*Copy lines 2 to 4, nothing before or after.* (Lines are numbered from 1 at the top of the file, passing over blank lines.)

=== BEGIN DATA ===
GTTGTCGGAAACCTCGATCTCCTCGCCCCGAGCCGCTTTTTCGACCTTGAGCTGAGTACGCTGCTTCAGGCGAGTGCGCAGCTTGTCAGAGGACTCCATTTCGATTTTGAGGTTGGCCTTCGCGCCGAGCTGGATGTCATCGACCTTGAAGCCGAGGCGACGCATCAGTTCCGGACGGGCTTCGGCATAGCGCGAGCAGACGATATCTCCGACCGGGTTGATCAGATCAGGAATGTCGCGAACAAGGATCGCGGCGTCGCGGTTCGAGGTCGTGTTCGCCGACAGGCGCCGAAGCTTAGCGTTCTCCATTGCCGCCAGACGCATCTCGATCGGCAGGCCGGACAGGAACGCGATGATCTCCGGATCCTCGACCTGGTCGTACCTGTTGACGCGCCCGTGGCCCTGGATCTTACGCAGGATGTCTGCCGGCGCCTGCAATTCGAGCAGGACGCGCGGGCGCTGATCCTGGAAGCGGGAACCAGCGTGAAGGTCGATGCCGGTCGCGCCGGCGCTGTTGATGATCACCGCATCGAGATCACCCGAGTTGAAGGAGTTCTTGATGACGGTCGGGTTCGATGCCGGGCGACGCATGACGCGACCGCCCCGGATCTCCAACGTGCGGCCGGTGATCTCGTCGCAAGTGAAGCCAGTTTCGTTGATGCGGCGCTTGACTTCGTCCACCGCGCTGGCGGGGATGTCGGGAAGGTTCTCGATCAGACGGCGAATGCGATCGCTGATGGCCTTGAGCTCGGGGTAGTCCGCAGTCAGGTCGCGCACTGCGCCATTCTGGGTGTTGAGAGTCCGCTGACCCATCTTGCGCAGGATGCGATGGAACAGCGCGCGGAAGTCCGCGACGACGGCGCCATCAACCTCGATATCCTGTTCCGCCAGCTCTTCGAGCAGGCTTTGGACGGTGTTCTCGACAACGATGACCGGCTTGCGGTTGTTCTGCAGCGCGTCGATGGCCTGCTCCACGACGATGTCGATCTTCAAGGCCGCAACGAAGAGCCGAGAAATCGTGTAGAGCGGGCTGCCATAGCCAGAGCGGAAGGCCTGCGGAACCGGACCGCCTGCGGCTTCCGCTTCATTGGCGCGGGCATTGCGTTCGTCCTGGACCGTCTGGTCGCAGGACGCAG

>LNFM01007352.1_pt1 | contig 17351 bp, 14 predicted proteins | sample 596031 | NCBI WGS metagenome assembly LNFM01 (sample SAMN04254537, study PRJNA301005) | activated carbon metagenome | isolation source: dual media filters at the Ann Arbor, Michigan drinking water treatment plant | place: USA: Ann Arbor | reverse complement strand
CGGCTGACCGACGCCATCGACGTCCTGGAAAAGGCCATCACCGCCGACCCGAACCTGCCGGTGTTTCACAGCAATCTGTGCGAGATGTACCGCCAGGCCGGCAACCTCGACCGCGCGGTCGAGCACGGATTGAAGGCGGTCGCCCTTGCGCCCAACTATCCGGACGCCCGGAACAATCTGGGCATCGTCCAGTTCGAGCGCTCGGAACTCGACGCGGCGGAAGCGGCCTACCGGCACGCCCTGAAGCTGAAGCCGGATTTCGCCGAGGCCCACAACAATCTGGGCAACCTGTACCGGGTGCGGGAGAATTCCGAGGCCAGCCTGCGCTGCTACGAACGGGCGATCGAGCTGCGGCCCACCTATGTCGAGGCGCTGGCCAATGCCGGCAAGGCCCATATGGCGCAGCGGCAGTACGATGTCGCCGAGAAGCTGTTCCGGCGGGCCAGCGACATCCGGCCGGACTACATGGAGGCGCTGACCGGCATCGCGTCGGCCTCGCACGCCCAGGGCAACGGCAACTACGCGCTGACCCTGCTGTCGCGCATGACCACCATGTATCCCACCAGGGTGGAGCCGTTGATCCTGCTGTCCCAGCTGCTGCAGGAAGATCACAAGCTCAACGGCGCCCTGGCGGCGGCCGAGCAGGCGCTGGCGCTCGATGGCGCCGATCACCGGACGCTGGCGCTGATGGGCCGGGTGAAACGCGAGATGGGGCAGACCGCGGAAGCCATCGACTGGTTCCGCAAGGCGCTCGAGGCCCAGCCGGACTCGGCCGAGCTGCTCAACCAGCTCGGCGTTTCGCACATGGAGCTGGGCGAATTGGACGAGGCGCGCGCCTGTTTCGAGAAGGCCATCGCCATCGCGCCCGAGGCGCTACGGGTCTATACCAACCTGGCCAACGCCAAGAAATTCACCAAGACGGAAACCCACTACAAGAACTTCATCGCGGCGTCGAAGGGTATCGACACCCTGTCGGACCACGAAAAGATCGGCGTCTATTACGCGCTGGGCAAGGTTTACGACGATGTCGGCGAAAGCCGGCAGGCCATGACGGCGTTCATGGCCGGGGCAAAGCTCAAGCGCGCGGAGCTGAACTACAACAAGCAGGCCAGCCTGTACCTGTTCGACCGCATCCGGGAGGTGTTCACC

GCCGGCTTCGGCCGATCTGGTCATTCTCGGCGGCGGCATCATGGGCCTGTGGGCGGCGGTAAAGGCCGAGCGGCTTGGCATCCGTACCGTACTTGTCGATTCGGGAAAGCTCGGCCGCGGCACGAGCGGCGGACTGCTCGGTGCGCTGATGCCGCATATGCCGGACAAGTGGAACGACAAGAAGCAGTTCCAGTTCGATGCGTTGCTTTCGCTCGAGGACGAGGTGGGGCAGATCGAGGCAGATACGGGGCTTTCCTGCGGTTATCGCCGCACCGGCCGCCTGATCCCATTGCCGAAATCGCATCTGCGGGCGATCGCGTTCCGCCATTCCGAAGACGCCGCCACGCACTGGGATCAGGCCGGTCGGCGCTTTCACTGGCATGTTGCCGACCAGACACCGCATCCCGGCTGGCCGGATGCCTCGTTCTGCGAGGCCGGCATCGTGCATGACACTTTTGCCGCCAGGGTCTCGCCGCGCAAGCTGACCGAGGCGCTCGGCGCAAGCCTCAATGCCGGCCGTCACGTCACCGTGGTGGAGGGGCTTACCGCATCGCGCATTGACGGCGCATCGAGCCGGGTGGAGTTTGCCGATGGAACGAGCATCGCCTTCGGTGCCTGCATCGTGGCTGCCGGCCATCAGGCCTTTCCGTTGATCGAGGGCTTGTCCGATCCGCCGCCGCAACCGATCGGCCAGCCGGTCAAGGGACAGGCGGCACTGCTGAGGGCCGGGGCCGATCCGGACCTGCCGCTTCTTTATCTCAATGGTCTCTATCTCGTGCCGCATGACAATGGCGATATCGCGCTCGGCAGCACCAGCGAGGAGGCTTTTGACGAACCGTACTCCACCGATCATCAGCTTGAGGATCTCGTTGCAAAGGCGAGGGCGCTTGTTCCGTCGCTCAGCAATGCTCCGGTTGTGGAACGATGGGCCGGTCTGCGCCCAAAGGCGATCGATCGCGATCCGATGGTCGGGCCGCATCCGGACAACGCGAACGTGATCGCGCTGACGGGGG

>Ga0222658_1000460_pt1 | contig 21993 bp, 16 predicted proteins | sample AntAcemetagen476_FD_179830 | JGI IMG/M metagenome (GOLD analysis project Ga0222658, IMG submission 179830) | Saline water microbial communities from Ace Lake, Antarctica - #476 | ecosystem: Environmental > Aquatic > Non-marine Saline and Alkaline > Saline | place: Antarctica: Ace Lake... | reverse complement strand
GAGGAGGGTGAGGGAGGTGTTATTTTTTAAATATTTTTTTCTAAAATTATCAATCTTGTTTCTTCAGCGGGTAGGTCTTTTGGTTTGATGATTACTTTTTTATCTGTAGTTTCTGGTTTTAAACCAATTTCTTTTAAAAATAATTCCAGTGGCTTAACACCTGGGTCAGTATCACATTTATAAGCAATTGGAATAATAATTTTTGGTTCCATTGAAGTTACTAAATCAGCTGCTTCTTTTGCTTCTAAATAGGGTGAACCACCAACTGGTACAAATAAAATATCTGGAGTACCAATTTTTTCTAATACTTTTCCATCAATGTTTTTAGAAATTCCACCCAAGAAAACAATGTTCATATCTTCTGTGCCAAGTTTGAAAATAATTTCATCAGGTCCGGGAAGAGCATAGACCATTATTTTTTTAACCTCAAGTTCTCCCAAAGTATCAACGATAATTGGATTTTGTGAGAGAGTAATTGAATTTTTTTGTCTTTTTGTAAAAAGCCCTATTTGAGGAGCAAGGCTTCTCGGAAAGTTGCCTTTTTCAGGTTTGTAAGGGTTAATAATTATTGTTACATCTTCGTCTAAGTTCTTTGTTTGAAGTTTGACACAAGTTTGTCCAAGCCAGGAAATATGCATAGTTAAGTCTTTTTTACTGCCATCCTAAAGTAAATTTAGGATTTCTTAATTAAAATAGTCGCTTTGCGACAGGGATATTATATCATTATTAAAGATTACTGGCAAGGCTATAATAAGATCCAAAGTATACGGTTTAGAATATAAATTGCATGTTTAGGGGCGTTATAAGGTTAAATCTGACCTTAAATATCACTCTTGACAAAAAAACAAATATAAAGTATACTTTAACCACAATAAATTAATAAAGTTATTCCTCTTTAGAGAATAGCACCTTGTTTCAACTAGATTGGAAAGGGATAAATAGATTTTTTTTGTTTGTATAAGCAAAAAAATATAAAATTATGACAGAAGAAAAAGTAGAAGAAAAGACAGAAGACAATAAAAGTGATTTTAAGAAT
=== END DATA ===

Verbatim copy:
>LNFM01007352.1_pt1 | contig 17351 bp, 14 predicted proteins | sample 596031 | NCBI WGS metagenome assembly LNFM01 (sample SAMN04254537, study PRJNA301005) | activated carbon metagenome | isolation source: dual media filters at the Ann Arbor, Michigan drinking water treatment plant | place: USA: Ann Arbor | reverse complement strand
CGGCTGACCGACGCCATCGACGTCCTGGAAAAGGCCATCACCGCCGACCCGAACCTGCCGGTGTTTCACAGCAATCTGTGCGAGATGTACCGCCAGGCCGGCAACCTCGACCGCGCGGTCGAGCACGGATTGAAGGCGGTCGCCCTTGCGCCCAACTATCCGGACGCCCGGAACAATCTGGGCATCGTCCAGTTCGAGCGCTCGGAACTCGACGCGGCGGAAGCGGCCTACCGGCACGCCCTGAAGCTGAAGCCGGATTTCGCCGAGGCCCACAACAATCTGGGCAACCTGTACCGGGTGCGGGAGAATTCCGAGGCCAGCCTGCGCTGCTACGAACGGGCGATCGAGCTGCGGCCCACCTATGTCGAGGCGCTGGCCAATGCCGGCAAGGCCCATATGGCGCAGCGGCAGTACGATGTCGCCGAGAAGCTGTTCCGGCGGGCCAGCGACATCCGGCCGGACTACATGGAGGCGCTGACCGGCATCGCGTCGGCCTCGCACGCCCAGGGCAACGGCAACTACGCGCTGACCCTGCTGTCGCGCATGACCACCATGTATCCCACCAGGGTGGAGCCGTTGATCCTGCTGTCCCAGCTGCTGCAGGAAGATCACAAGCTCAACGGCGCCCTGGCGGCGGCCGAGCAGGCGCTGGCGCTCGATGGCGCCGATCACCGGACGCTGGCGCTGATGGGCCGGGTGAAACGCGAGATGGGGCAGACCGCGGAAGCCATCGACTGGTTCCGCAAGGCGCTCGAGGCCCAGCCGGACTCGGCCGAGCTGCTCAACCAGCTCGGCGTTTCGCACATGGAGCTGGGCGAATTGGACGAGGCGCGCGCCTGTTTCGAGAAGGCCATCGCCATCGCGCCCGAGGCGCTACGGGTCTATACCAACCTGGCCAACGCCAAGAAATTCACCAAGACGGAAACCCACTACAAGAACTTCATCGCGGCGTCGAAGGGTATCGACACCCTGTCGGACCACGAAAAGATCGGCGTCTATTACGCGCTGGGCAAGGTTTACGACGATGTCGGCGAAAGCCGGCAGGCCATGACGGCGTTCATGGCCGGGGCAAAGCTCAAGCGCGCGGAGCTGAACTACAACAAGCAGGCCAGCCTGTACCTGTTCGACCGCATCCGGGAGGTGTTCACC

GCCGGCTTCGGCCGATCTGGTCATTCTCGGCGGCGGCATCATGGGCCTGTGGGCGGCGGTAAAGGCCGAGCGGCTTGGCATCCGTACCGTACTTGTCGATTCGGGAAAGCTCGGCCGCGGCACGAGCGGCGGACTGCTCGGTGCGCTGATGCCGCATATGCCGGACAAGTGGAACGACAAGAAGCAGTTCCAGTTCGATGCGTTGCTTTCGCTCGAGGACGAGGTGGGGCAGATCGAGGCAGATACGGGGCTTTCCTGCGGTTATCGCCGCACCGGCCGCCTGATCCCATTGCCGAAATCGCATCTGCGGGCGATCGCGTTCCGCCATTCCGAAGACGCCGCCACGCACTGGGATCAGGCCGGTCGGCGCTTTCACTGGCATGTTGCCGACCAGACACCGCATCCCGGCTGGCCGGATGCCTCGTTCTGCGAGGCCGGCATCGTGCATGACACTTTTGCCGCCAGGGTCTCGCCGCGCAAGCTGACCGAGGCGCTCGGCGCAAGCCTCAATGCCGGCCGTCACGTCACCGTGGTGGAGGGGCTTACCGCATCGCGCATTGACGGCGCATCGAGCCGGGTGGAGTTTGCCGATGGAACGAGCATCGCCTTCGGTGCCTGCATCGTGGCTGCCGGCCATCAGGCCTTTCCGTTGATCGAGGGCTTGTCCGATCCGCCGCCGCAACCGATCGGCCAGCCGGTCAAGGGACAGGCGGCACTGCTGAGGGCCGGGGCCGATCCGGACCTGCCGCTTCTTTATCTCAATGGTCTCTATCTCGTGCCGCATGACAATGGCGATATCGCGCTCGGCAGCACCAGCGAGGAGGCTTTTGACGAACCGTACTCCACCGATCATCAGCTTGAGGATCTCGTTGCAAAGGCGAGGGCGCTTGTTCCGTCGCTCAGCAATGCTCCGGTTGTGGAACGATGGGCCGGTCTGCGCCCAAAGGCGATCGATCGCGATCCGATGGTCGGGCCGCATCCGGACAACGCGAACGTGATCGCGCTGACGGGGG